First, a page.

Home Book editor Reviews | Nick Kristof’s bizarre and possibly doomed flirtation with politics

Reviews | Nick Kristof’s bizarre and possibly doomed flirtation with politics



Will Kristof follow up and run as Democrat to replace limited-term Democratic occupier Kate Brown? Does he have a chance? Will he connect with Oregon voters on the stub, or push them away by acting like he’s on a reading tour raining his standard morality down on the masses? Does he really want to give up the prestigious post of free Time columnist for the thankless job of bringing lawmakers together and cracking down on administrators? And if he achieves a long term victory, what kind of guv could he be?

Throughout the 1800s, when newspapers were ideological receptacles and the men who ran them filled them with political ideas and notions and skimped on reporting, it was not uncommon for journalists to occupy positions or hold office. rise in political parties, writes Hazel Dicken-Garcia in Journalistic Standards in 19th Century America. The two jobs were often combined into one. “[E]a very famous 19th century journalist had a powerful political influence, ”she says. the National intelligence editor-in-chief was mayor of Washington. A co-founder of the New York Times won two terms in Congress. An editor of Albany Diary reigned as the boss of the Whig party, a New York Newspaper editor-in-chief helped run the Tammany company, and so on.

Journalists always believed there was a way to look politicians down and they could do a better job of government than the palookas that got elected. Who knew better than a journalist how the system worked? Who was better connected, spent more years honing their rhetoric and speech, and had a stronger plan of action than an opinion writer?

Historians tell us that the standard that journalists made good public servants began to be withdrawn during the Civil War era, as newspapers focused more on events than ideas, and practically disappeared in the 20th century. century when newspapers turned into storytellers and storytellers. bearers of drama. But as recently as 1872, New York Herald founder and publisher Horace Greeley ran for president. William Randolph Hearst Press Baron ran for the White House in 1904 and 1908. (He also won two terms in Congress, but they don’t count because the Democratic machine picked safe seats for him.)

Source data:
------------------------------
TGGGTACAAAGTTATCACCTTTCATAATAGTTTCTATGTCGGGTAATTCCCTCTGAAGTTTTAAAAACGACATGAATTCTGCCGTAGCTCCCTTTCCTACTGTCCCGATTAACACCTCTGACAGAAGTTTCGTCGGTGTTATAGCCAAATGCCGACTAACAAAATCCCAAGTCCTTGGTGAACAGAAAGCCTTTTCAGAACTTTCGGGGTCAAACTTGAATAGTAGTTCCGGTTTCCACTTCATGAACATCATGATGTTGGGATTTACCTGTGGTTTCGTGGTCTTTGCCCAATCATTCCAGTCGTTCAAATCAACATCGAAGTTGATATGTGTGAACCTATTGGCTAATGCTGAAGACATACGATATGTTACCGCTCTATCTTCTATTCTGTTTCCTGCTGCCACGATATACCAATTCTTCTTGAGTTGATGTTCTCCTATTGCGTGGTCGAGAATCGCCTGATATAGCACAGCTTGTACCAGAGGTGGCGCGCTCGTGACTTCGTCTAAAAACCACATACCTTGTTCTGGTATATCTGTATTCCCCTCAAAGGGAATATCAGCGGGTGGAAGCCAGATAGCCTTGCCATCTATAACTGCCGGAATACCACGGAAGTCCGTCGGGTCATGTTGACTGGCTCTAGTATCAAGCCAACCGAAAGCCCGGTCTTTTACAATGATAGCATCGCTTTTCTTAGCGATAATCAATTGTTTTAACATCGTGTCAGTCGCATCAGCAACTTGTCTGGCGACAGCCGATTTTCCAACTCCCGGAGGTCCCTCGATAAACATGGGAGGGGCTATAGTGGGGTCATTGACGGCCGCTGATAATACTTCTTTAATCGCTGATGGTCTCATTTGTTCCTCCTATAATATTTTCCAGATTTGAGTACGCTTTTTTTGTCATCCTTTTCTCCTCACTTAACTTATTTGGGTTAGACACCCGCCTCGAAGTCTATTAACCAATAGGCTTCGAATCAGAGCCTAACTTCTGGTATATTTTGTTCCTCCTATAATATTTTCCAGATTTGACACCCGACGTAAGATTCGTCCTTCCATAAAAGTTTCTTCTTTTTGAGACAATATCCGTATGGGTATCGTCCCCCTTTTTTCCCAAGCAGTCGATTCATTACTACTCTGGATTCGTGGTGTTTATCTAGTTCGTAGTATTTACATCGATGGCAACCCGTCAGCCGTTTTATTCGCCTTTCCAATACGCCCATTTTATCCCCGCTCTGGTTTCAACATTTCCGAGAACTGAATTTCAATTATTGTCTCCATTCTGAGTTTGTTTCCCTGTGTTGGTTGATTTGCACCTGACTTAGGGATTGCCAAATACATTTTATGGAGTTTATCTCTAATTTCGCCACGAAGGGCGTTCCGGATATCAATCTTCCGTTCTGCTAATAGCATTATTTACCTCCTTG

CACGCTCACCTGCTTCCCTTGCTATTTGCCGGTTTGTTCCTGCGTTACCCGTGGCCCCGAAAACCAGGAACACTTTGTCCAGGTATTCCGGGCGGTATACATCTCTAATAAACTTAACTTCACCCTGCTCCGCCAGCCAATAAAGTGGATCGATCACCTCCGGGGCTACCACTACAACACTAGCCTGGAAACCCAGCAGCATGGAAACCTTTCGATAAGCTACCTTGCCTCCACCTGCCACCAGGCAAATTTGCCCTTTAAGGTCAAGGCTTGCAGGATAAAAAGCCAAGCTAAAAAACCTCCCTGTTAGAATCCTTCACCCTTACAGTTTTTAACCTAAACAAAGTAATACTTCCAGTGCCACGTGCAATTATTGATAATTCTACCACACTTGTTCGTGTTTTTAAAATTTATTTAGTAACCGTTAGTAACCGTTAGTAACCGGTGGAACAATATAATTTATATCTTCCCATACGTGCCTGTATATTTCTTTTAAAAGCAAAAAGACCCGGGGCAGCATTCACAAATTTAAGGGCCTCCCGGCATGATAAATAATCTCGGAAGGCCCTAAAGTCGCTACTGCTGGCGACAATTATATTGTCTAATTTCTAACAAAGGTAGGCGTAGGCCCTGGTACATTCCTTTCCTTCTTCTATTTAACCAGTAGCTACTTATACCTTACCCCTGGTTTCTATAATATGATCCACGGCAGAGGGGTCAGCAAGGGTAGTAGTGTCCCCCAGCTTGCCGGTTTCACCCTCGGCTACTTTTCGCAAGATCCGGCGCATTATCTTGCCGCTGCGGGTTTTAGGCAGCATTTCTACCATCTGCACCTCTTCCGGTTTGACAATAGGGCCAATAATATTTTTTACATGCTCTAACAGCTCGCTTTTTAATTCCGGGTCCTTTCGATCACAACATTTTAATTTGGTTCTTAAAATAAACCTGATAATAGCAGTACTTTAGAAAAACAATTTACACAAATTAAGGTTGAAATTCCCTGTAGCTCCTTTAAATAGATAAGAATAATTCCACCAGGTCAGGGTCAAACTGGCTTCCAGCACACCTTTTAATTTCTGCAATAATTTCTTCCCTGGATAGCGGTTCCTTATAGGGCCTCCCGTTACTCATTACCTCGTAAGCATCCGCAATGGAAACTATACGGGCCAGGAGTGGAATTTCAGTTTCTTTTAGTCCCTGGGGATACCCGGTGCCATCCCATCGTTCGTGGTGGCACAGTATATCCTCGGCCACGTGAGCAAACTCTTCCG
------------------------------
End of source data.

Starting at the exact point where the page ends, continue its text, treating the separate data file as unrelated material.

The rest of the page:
Although a little journalists have since been elected, high-level candidate-columnists such as William F. Buckley Jr. and Patrick buchanan did not share their chance. A columnist like Buckley or Buchanan or Kristof may not be a bad government executive, but voters have come to view the job of columnist as separate from office holder, perhaps because they are. come to see that the job of columnists is to criticize others. behavior when the incumbent is supposed to bang heads and deliver results. Mark Zusman, editor-in-chief of Willamette Week pointed out to me that voters in Oregon sometimes surprise the experts. Tom McCall, an experienced Pacific Northwest print and broadcast journalist turned to politics in the mid-1960s and eventually became governor, serving two terms. NBA veteran Chris Dudley, who played 16 seasons in the NBA (including two for the Portland Trailblazers), came on in 1.5 percentage points after taking over as governor of Oregon in 2010, Zusman adds.

“There are some very sharp people who work with Kristof, and the field has so many contenders that he might be able to break through given how different he is from the Polish veterans who circle this race,” said Zusman. “But is Nick the kind of guy who’ll write for dollars?” “

I can’t speak for Kristof’s temperament for work. He appears to have remained rooted in Oregon, where he runs a family orchard. the Once I met Kristof, he seemed less stuck in himself than most elite columnists, so that matters. But what evidence is there that he can fundraise, campaign, lead his party, deal with the opposition party, and manage the Oregon bureaucracy? When voters elected a non-politician as the chief executive of the United States, we had a four-year carnival of political pranks and lies. Kristof may not be such a miserable administrator as Donald Trump, but will Oregon voters elect a governor whose most immediate professional experience has satisfied a handful of people in a newspaper office as the field is packed? of candidates who understand organizations and politics? Kristof, whose trophy shelf is full of all the most prestigious awards, has disputed sex slavers for many years, but does he have the courage and patience to fight with a state legislature, even in a well-governed state like Oregon?

Writers like Kristof, who has spent a lifetime directing paragraphs, can be excellent philosophical kings. Some even have what it takes to run a small principality. But I wouldn’t trust one to be my governor.


Every journalist should be king for a day. Send coronation details to [email protected]. My email alerts ran for the class president and was beaten. My Twitter food stuffed the ballot boxes and was beaten too. My The RSS feed is an active conspirator against the government.